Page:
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H. Edward Seidel chosen to be next leader of NCSA

H. Edward Seidel, the senior vice president of research and innovation at Moscow’s Skolkovo Institute of Science and Technology, has been named the director of the National Center for Supercomputing Applications at Illinois.

Seidel led NCSA’s numerical relativity group from 1991-1996. He was among the original co-principal investigators on the Blue Waters supercomputing project at Illinois.

In 2008, Seidel joined the National Science Foundation, serving as NSF assistant director for mathematical and physical sciences from 2009-2012, overseeing a budget of more than $1.4 billion. He initially served as the director of the Office of Cyberinfrastructure at the NSF.

“Dr. Seidel is a world-renowned researcher in high-performance computing and relativity and astrophysics, and he has an outstanding track record as a researcher and administrator,” said Peter Schiffer, the vice chancellor for research at the U. of I. “He has held a national leadership role at the NSF, which will give him a great perspective on emerging directions in science and engineering and on the federal funding climate.”

“NCSA has a long history of being a world leader in high-performance computing,” Chancellor Phyllis Wise said. “Dr. Seidel is well-placed to take it into the future.”

Seidel, whose expected starting date at NCSA will be Jan. 15, will succeed Thom Dunning, a U. of I. chemistry professor who announced his retirement from NCSA last year. Dunning has been in charge of NCSA for eight years.

“Thom has been a tremendous leader for NCSA, and he has brought incredible energy and passion to the center,” Schiffer said. “Most important, he has set the stage for even greater accomplishments.”

Seidel earned a master’s degree in physics at the University of Pennsylvania in 1983 and a doctorate in relativistic astrophysics at Yale University in 1988.

In 1996 Seidel was named the head of the numerical relativity group at the Max Planck Institute for Gravitational Physics (also known as the Albert Einstein Institute) and in 2003 was named the founding director of the Center of Computation and Technology at Louisiana State University.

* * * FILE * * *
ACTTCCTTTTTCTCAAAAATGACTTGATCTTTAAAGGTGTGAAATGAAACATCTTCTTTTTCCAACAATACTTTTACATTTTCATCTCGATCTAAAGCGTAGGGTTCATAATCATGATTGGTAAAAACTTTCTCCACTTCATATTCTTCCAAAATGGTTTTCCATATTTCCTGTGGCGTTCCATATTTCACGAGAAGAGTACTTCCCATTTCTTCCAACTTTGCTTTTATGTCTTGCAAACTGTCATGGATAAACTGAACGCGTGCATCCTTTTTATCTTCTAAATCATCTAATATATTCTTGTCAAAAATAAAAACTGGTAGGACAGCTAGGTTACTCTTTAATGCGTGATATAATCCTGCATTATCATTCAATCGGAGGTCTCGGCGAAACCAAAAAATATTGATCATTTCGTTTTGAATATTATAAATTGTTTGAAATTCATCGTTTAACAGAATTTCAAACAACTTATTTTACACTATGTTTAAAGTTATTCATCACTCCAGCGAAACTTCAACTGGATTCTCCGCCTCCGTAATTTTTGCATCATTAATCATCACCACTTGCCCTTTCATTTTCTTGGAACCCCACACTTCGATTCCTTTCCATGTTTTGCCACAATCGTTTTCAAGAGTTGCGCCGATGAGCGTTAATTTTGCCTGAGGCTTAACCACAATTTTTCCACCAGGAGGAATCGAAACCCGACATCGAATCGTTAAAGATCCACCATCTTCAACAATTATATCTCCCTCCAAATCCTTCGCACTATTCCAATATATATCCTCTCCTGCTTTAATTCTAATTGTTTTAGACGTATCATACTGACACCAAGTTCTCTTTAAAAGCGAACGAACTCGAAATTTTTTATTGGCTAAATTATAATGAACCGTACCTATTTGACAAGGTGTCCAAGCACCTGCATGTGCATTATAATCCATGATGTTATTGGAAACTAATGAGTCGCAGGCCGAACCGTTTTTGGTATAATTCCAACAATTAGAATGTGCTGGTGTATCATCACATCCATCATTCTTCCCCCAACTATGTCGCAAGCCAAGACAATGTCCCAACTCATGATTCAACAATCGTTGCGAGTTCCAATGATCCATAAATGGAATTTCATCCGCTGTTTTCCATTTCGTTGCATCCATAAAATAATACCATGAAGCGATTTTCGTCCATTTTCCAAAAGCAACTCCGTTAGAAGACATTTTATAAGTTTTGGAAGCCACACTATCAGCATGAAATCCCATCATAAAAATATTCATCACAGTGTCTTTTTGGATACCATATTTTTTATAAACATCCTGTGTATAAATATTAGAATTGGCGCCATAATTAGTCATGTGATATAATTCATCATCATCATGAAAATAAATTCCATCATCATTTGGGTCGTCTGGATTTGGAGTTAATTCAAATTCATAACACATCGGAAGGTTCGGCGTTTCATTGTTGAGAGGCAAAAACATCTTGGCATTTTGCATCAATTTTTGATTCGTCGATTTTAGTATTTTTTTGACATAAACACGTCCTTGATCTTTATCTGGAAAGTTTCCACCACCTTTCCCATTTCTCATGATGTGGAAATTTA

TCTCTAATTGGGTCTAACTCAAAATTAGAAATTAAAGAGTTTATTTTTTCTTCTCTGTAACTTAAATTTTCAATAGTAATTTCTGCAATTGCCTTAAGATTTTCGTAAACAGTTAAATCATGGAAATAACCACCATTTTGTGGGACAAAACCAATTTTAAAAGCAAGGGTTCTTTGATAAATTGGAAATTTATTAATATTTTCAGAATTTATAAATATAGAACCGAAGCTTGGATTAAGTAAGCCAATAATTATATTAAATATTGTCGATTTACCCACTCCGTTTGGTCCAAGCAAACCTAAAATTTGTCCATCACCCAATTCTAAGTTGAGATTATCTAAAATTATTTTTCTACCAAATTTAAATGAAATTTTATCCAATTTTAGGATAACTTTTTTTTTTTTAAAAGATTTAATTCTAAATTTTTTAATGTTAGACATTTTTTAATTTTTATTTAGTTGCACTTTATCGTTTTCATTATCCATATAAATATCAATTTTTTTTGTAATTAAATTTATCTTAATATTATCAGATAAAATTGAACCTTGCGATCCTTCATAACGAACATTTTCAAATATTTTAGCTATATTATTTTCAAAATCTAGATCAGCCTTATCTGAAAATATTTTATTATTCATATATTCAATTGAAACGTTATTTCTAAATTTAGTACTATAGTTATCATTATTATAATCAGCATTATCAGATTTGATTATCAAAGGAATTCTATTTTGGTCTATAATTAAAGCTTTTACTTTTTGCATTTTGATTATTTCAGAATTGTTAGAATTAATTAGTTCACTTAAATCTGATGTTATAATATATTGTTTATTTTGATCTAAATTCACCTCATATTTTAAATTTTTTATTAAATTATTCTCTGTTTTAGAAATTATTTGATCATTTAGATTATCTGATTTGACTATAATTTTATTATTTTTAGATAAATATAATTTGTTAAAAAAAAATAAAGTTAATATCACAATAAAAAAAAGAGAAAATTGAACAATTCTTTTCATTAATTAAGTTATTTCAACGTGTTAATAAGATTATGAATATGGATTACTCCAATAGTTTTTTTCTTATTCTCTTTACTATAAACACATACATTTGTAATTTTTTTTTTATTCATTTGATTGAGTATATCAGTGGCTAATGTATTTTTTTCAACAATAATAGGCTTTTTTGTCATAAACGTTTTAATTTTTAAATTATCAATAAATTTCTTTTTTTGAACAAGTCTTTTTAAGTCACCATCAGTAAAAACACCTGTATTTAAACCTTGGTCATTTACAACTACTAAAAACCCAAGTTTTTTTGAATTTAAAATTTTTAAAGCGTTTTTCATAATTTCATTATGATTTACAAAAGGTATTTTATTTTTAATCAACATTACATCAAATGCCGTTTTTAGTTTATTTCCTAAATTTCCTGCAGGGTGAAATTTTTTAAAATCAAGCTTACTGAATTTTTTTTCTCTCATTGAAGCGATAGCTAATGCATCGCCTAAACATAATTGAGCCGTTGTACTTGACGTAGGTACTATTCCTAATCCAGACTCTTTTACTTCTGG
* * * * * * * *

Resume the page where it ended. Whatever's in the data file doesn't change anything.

During his time at LSU, Seidel was credited with building interdisciplinary research programs across the campus and state, along with a statewide research infrastructure that have led to significant increases in federal research funding.

In 2012 Seidel was recruited to help construct the Skolkovo Institute of Science and Technology (also known as Skoltech), a partnership comprising the Massachusetts Institute of Technology, the Russian Federation and the Skolkovo Foundation.

“Skoltech is at the leading edge of new universities in the world that are embedding innovation and entrepreneurship deeply into all education and research programs,” Seidel said. “NCSA, backed by a world-class research university, is helping to lead the computing and big data revolution internationally. I am excited to be joining NCSA as its new director, and with my previous experience, I will look forward to exploring opportunities for partnerships between Illinois and Russia’s Skoltech.”

Seidel is a fellow of the American Physical Society and of the American Association for the Advancement of Science, as well as a member of the Institute of Electrical and Electronics Engineers, and the Society for Industrial and Applied Mathematics. His research has been recognized by a number of awards, including the 2006 IEEE Sidney Fernbach Award.

NCSA – established in 1986 as one of the original sites of the NSF’s Supercomputer Centers Program – is supported by the state of Illinois, the U. of I., the NSF and other federal agencies.

For more than 25 years, NCSA has been a leader in deploying robust high-performance computing resources and in working with research communities to develop computing and software technologies. NCSA’s Blue Waters supercomputer provides the nation’s scientists and engineers with the computational and data power to support breakthrough research. NCSA also leads the NSF’s Extreme Science and Engineering Discovery Environment, a five-year, $121 million project to deliver advanced computing, data, networking, and collaboration tools and support to the nation’s researchers.

Source: news.illinois.edu

 

 

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